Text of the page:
“If you protect yourself from the sun, you will be whiter than others. If not, you will be uglier,” so said a sun hat advertisement last month on Douyin from the multi-billion dollar Chinese sun protection brand, Beneunder.
Beneunder has capitalised on perennial belief across much of Asia that fairer skin is symbolic of a higher social class, away from working in the fields and rural poverty associations. While whitening skin creams are the best known products to support the belief, outrageous claims have come and gone such as coconut juice that whitens your skin.
Nine years ago, Beneunder started selling premium umbrellas which claimed to block 99% of UV rays, soon establishing itself as the ‘Hermès of umbrellas’. The company was quick to capitalise on its reputation and diversify its range, with top selling products now including sun-protection clothing, face masks and sleeve gloves.
Increasing affluence and changing trends are seeing Chinese consumers spend more time in the sun. They’re holidaying more, with a big jump in those camping and in the outdoors. They’re playing more sport and choosing more lifestyle pursuits that are outside. On top of that, the 58% fall in PM2.5 air pollution over the past decade has made China’s sun harsher.
As a result, China’s sun protection industry is booming. Sun Protection notes on RED (Xiaohongshu) grew 56% last year, and 115% in the first four months of 2022. Sales of related products grew an average of 80% across Tmall and JD last year. Sunscreen has been among the fastest growing categories for skincare, yet many consumers are opting to use less of the cream on their skin, choosing ‘less obtrusive’ protection such as Beneunder’s umbrellas and clothing. Sun protection apparel is tracking to grow from ¥61 billion ($9b) last year to ¥96 billion ($14b) in 2026 according to CIC.
So when Beneunder filed for an IPO in April, things should have been promising. But it didn’t quite go that way. In June, the official newspaper of the Chinese Communist Party, the People’s Daily, slammed the company for excessive spending on marketing and underinvesting in research & development. Investors have also been pressuring Beneunder to halve its $3 billion valuation from earlier this year.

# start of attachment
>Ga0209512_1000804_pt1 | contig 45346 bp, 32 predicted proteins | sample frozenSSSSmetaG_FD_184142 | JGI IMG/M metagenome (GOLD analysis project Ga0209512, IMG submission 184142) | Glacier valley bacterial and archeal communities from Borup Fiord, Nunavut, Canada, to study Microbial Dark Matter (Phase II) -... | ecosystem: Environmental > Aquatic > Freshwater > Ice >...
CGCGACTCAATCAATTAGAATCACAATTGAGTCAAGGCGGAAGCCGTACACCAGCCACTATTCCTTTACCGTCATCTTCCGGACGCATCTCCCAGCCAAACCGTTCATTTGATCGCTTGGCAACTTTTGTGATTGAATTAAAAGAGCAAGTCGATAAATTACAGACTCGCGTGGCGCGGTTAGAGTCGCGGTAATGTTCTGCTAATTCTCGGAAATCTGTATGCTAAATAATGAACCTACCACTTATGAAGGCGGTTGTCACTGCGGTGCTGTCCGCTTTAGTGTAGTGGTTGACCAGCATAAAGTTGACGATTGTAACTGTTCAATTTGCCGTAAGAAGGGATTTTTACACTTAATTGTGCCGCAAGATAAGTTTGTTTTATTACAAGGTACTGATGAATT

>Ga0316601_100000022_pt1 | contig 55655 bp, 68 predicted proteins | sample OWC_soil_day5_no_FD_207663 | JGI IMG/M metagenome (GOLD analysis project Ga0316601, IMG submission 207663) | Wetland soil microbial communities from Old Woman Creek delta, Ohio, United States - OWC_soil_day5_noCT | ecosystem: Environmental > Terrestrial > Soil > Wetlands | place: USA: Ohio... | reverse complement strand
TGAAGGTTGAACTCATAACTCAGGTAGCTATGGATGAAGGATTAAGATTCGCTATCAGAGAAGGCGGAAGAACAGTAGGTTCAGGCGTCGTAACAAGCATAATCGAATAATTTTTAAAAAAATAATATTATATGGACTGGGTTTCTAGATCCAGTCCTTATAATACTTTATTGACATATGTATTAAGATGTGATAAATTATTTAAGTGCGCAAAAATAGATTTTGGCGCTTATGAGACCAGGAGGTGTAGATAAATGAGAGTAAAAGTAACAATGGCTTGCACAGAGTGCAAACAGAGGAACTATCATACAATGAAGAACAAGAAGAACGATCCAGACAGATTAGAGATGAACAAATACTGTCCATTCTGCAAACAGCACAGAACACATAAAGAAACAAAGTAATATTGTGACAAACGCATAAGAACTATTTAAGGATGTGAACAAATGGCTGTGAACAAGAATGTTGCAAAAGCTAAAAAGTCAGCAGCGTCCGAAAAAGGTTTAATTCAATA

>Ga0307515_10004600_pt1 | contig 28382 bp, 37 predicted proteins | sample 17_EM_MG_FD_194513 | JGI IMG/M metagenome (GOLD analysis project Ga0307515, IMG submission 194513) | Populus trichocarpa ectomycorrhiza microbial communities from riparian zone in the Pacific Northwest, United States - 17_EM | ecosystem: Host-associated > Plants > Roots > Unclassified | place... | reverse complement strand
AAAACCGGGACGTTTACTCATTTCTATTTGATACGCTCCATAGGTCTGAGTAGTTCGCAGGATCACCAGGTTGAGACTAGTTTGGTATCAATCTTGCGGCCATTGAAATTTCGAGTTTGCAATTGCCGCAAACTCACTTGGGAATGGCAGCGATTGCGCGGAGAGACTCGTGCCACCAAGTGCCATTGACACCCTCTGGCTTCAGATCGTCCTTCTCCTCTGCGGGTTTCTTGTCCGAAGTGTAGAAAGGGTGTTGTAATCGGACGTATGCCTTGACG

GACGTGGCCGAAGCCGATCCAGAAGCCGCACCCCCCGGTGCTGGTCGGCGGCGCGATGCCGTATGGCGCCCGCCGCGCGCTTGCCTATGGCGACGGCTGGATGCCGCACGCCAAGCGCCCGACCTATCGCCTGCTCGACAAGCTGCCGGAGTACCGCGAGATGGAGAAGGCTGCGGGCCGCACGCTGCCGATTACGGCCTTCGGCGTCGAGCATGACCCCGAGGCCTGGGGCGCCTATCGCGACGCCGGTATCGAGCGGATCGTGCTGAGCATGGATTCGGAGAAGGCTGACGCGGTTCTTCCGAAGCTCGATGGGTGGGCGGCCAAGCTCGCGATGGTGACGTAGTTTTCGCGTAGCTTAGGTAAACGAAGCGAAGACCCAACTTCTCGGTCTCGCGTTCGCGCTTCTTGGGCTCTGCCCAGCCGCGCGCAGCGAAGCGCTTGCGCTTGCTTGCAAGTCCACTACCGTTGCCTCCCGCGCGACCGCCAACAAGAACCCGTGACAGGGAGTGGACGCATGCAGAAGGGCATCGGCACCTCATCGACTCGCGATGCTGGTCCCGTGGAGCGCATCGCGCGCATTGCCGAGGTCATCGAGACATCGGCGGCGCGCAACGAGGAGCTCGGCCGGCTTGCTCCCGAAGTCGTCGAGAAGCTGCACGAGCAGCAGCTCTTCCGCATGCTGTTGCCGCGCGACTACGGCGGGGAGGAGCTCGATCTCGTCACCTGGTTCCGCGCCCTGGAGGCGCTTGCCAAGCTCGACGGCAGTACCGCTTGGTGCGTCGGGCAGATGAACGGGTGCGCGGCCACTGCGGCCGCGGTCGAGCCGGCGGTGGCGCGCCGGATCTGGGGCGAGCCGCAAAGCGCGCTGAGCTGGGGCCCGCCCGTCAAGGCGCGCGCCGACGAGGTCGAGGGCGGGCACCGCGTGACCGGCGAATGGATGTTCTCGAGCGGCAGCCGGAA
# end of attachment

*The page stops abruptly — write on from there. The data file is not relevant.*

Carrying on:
Beneunder follows a classic example of many Chinese disrupter brands. When tech companies fell out of favour with Beijing, investors pivoted towards consumer brands which became awash with cash. Much of this cash was spent on marketing – not strategic marketing investments, rather transactional initiatives aimed at quick sales.
Beneunder’s marketing costs grew from ¥37 million ($5.5m) in 2019 to ¥586 million ($86.8m) in 2021 – 9.6% of revenue to 24.4%. During those three years R&D investments dropped from 5.3% of revenue to just 3.0%.
The focus on quick-hit marketing over longer term investments is all-to-common for new, high profile consumer brands in China. In many cases, these brands source products through contract manufacturing, making them easy to replicate for other brands. As a result, brands then try to stand out through their marketing, not their products.
A lot of the marketing by these disrupter consumer brands isn’t overly sophisticated. It typically focuses around transactional spending on KOLs (Key Opinion Leaders) and livestreaming. The big problem with sustaining such a strategy is more and more brands are following a similar path, pushing up the costs. The cost of a KOL on RED grew 50% last year, with increases on Douyin and Kuaishou not far behind.
Former darling of China’s beauty category, Yatsen’s Perfect Diary, ran into challenges utilising a comparable strategy. In 2020, marketing costs equated to two-thirds of revenue. But when the same marketing initiative costs as much as 50% more the next year, you have problems, hence Yatsen’s share price dropping from a high of $24.55 to as low as 51c in less than 18 months.
China Skinny tracks many disrupter and DTC brands in China. Whilst most bedazzle with big-spending marketing campaigns in the early years, less than half are still around after five years. But they haven’t left without making an impact, forcing brands across the board to spend more on marketing to get mindshare.
Most sustainable and profitable brands are those who balance the quick hit and acquisitional marketing with longer-term brand and loyalty building. Sustainable brands also invest in research and development to create products which can be genuinely differentiated – as well as being relevant for Chinese consumers.
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